CALIFORNIA | LOCAL
July 24, 1990
It's ironic that my childhood memories of happy family vacations to the beautiful state of Washington must be shadowed by the Hanford weapons plant radiation leak ("U.S. Tells of '40s Radiation in Northwest," Part A, July 12). Every summer we visited my mother's hometown of Walla Walla, located in the southeastern corner of the state, where she and her sisters grew up. Two years ago she was diagnosed with cancer (a lymphoma) and a year before that one of her younger sisters also was found to have it. The first oncologist that reviewed her case suspected at once that it was caused by radioactive iodine--this was before he even knew where she had lived.
September 16, 2000 |
Mayor Rudolph W. Giuliani underwent radioactive seed implantation to treat his prostate cancer. Doctors said the hourlong procedure went "perfectly," and the mayor was released later in the day. "There were absolutely no complications at all," said Dr. Richard Stock at a news conference. Giuliani appeared healthy and relaxed afterward.
CALIFORNIA | LOCAL
September 2, 1991 |
People who have received radiation treatment for Hodgkin's disease have a high risk of developing thyroid problems decades after the treatments end, according to new research. Hodgkin's, a cancer of the lymph nodes and spleen, usually strikes people in their 20s and between 55 and 70 years of age. The thyroid gland, which produces important hormones, is vulnerable to the radiation used to treat Hodgkin's.
July 26, 1986 |
The Kansas City Royals said Friday that Manager Dick Howser will undergo about five weeks of radiation treatments for the cancerous tumor found in his brain earlier this week. But the team declined to provide detailed results of pathological tests. The club released a statement saying that Dr. Charles Clough, the neurosurgeon who operated on Howser Tuesday at St.
April 12, 2008 |
Scientists mimicked one of cancer's sneaky tricks to create a drug that promises to prevent a serious side effect of cancer treatment -- radiation damage -- or offer an antidote during a nuclear emergency. A dose of the experimental drug protected mice and monkeys from what should have been lethal doses of radiation, researchers reported Friday in the journal Science. A study to see if the compound is safe in people could begin as early as this summer. The drug activates a protein that prevents cells from self-destructing, as they would normally do when damaged by radiation.
November 19, 1994 |
A tiny sliver of highly radioactive metal poisoned the atmosphere in the kitchen of a village home, killing a man and a dog and sending four other people to hospitals. There was no clear explanation how the sliver found its way into the home. It was discovered after members of the family became sick. Authorities said the victims were exposed over a period of weeks to the lump of radioactive metal, cesium-137. Cesium is used in cancer research and radiation therapy.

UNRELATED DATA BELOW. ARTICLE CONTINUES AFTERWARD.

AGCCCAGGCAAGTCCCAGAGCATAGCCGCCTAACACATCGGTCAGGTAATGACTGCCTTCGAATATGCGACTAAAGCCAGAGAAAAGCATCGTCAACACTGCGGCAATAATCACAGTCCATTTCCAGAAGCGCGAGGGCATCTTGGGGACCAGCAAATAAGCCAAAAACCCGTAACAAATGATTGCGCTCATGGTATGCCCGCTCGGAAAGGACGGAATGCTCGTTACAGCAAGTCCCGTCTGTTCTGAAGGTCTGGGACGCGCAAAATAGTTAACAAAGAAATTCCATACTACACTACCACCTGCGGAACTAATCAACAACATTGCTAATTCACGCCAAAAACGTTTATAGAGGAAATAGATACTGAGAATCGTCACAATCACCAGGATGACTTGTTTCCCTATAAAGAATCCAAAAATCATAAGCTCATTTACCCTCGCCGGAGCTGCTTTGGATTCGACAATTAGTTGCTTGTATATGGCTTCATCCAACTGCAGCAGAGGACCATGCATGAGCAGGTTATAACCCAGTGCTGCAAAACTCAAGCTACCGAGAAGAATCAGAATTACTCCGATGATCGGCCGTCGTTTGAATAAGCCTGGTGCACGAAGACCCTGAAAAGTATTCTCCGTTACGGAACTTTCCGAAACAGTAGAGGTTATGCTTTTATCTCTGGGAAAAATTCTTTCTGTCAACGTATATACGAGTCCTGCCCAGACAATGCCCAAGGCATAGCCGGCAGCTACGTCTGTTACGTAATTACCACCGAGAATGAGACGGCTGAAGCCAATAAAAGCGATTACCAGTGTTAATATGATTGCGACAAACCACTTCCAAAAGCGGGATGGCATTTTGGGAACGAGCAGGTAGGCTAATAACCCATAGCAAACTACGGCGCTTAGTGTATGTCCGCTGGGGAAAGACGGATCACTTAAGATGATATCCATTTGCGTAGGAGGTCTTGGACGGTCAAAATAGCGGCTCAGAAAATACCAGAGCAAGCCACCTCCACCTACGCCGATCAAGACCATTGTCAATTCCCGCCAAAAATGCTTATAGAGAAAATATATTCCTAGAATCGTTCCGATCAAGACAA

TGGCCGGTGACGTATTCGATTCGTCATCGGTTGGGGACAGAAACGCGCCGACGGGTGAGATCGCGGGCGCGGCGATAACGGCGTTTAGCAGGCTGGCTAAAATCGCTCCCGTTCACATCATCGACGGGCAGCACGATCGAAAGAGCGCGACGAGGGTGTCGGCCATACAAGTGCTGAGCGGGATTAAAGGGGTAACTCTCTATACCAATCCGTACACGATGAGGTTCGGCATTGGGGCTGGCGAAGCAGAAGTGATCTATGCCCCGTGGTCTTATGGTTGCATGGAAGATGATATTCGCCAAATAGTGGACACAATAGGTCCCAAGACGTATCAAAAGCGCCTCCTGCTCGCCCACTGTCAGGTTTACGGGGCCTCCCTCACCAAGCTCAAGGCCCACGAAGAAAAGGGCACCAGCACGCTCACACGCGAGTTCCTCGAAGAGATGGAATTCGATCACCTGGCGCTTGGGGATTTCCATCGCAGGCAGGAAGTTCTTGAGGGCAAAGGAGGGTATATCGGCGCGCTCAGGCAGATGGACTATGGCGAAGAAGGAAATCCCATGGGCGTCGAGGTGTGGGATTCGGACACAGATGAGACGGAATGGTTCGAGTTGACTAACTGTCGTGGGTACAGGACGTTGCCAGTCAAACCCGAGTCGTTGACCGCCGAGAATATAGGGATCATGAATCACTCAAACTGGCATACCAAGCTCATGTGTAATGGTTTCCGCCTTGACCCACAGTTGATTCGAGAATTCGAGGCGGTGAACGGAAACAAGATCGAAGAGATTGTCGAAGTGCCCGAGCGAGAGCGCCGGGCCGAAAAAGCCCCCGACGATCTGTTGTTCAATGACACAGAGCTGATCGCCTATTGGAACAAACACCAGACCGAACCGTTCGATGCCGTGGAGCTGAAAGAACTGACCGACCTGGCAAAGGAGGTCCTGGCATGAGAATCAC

CALIFORNIA | LOCAL
January 19, 1994
Gregg Easterbrook, in "The Doomsday Spin" (Opinion, Jan. 9), concludes that "low levels of radiation are far less worrisome than once assumed." But he is in serious error on essentially every scientific issue he addresses. He suggests the old saw that a lower cancer rate in high-altitude Denver, with its elevated background radiation dose, may argue for beneficial effects of radiation. This notion has long ago been discredited for its failure to control comparability of cities on causes of cancer other than radiation.
July 17, 1986 |
A harmless white powder used as insulation touched off a scare that radioactive material had contaminated U.S. Customs inspectors and airline employees at Miami International Airport Wednesday, officials said. Workers were unloading a shipment of iridium 192, a radioactive yellow powder used to test metals, for a customs check when a whitish powder spilled over customs agents and airline employees, officials said.
March 2, 1998
In "Booster Shots" ("Stats II, Feb. 9), you printed a brief description of our Rocketdyne cancer study. The article contains misleading information that was inappropriately interpreted, and it failed to report the major findings of our investigation. The goal of our study was to estimate the effects of occupational exposure to ionizing radiation on the risk of dying from cancers among nuclear workers at the Rocketdyne division of Boeing North America. The article points out that the proportion of all deaths due to cancer in our worker population was approximately the same as the proportion of deaths due to cancer in the general U.S. population.